As any San Francisco Bay Area resident knows traffic is bad and getting worse, but the city's officials think they have found the culprit: ride-hailing companies.
In a report [PDF] issued on Tuesday the San Francisco County Transportation Authority acknowledged that a lot of new people have moved into the area, drawn by tech jobs and the industries that serve them, but that this only accounted for around 50 per cent of the traffic increases in the American city between 2010 and 2016.
The rest of the traffic growth has been placed at the doors of what the report calls transportation network companies (TNCs). Uber started operating in San Francisco in 2011 and Lyft a year later, and those firms and their ilk are both blocking streets and slowing down traffic speeds, the report claims. There are now tens of thousands of TNC drivers in a city that used to have to rely on a mere 2,000 or so taxis that occasionally prowled the streets.
"During most of the day, approximately 40 per cent to 50 per cent of the increase in vehicle hours of delay is attributable to TNCs, but in the evening, almost 70 per cent of the increase in vehicle delay is due to TNCs," it states. "Similarly, during most of the day approximately 40 per cent on the increase in vehicle miles traveled is due to TNCs, but in the evening TNCs account over 60 per cent of increased VMT."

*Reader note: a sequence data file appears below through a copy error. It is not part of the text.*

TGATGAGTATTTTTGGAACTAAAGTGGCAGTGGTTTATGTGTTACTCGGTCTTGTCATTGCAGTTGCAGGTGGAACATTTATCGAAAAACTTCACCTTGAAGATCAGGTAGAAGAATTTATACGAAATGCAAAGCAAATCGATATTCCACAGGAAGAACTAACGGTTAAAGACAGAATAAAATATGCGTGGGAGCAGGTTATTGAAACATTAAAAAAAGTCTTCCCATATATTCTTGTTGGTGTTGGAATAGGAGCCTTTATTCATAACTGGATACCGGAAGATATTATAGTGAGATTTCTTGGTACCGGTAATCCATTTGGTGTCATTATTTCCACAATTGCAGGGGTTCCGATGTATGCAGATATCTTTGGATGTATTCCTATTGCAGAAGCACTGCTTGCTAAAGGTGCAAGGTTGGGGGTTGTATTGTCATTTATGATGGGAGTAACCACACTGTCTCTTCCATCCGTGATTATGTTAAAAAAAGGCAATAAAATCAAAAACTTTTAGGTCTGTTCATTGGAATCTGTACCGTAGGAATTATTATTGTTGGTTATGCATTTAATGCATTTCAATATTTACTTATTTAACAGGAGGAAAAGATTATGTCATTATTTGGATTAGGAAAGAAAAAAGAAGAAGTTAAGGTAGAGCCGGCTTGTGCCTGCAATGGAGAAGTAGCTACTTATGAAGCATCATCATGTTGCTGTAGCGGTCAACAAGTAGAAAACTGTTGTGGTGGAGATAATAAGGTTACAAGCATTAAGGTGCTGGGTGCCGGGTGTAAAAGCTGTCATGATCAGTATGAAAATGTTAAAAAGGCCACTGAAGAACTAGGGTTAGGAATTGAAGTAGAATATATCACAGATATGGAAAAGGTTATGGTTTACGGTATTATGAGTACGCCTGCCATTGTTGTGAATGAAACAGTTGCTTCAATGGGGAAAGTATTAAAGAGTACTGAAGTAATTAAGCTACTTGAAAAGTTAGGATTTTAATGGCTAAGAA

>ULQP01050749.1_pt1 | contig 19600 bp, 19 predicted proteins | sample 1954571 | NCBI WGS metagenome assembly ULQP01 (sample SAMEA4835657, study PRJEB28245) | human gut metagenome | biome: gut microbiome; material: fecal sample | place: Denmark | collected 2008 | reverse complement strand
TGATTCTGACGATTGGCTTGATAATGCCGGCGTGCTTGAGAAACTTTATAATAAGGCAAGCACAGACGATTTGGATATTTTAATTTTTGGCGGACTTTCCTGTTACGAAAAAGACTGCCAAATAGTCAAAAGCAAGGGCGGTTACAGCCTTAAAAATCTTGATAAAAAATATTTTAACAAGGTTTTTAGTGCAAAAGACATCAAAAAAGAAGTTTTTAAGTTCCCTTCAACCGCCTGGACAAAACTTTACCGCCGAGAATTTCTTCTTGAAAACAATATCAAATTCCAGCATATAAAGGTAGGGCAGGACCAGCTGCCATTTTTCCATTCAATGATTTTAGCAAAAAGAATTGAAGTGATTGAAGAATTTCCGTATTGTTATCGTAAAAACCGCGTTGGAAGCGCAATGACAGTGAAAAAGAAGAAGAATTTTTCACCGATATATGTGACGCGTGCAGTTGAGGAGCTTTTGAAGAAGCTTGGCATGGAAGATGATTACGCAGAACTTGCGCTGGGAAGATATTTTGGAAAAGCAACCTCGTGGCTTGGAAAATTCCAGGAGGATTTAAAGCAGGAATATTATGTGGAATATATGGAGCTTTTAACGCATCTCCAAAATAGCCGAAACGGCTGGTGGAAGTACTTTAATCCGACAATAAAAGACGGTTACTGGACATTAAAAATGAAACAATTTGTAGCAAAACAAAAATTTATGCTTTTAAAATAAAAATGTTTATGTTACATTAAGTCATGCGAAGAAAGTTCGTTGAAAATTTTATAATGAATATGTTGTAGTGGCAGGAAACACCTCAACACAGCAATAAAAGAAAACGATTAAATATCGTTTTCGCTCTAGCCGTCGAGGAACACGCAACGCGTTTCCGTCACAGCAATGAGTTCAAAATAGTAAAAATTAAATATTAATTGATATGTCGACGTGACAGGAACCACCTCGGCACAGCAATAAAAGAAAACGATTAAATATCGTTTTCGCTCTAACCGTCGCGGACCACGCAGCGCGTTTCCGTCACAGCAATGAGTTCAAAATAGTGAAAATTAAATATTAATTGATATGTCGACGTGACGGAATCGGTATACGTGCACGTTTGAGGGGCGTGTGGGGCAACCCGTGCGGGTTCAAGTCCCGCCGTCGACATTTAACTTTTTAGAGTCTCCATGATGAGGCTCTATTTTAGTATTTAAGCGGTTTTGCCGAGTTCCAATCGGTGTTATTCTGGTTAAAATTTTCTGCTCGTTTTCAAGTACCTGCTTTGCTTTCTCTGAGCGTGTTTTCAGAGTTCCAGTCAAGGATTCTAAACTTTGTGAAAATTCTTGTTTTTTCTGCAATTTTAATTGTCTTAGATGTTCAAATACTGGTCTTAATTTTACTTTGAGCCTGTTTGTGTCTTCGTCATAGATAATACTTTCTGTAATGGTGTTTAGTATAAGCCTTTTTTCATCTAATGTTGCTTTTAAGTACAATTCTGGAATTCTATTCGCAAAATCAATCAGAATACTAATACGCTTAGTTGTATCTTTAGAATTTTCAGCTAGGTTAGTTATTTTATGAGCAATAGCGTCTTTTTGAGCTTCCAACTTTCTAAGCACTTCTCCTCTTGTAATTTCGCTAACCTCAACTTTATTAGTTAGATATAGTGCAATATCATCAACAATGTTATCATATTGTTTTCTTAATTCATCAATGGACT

The effect of TNCs does vary depending on where you are. The city's Financial District, tech haven in SOMA, and the hipster heaven that is the Mission are all hardest hit. But the knock-on effects have slowed traffic speeds by a quarter and the authors suggest the problem is about to get worse.
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The report acknowledges that the city's population has increased by 70,000, and its authors say they have factored that in. However, the effects of the area's crumbling infrastructure, increasingly packed public transport and and overpriced housing making commuting more likely don't seem to be considerations here.
Unsurprisingly, the TNCs themselves aren't that keen on the report's conclusions. In a blog post Lyft pointed out that less than one per cent of the traffic on the San Mateo, Golden Gate, and Bay Bridges leading into the city is down to its vehicles, and claims that the bulk of its drivers operate outside of peak commuting time.
Uber also took umbrage at the report, highlighting its Jump bike-for-hire scheme, which it said would reduce congestion. It also said it was actively working with San Francisco City Hall to cut the traffic in the cool, grey city of love.
"While we appreciate efforts to better understand the causes of congestion, this study fails to consider critical factors like the spike in tourism or the growth of freight deliveries, both of which have exploded since the study’s baseline date of 2010," an Uber spokesperson told The Register. ®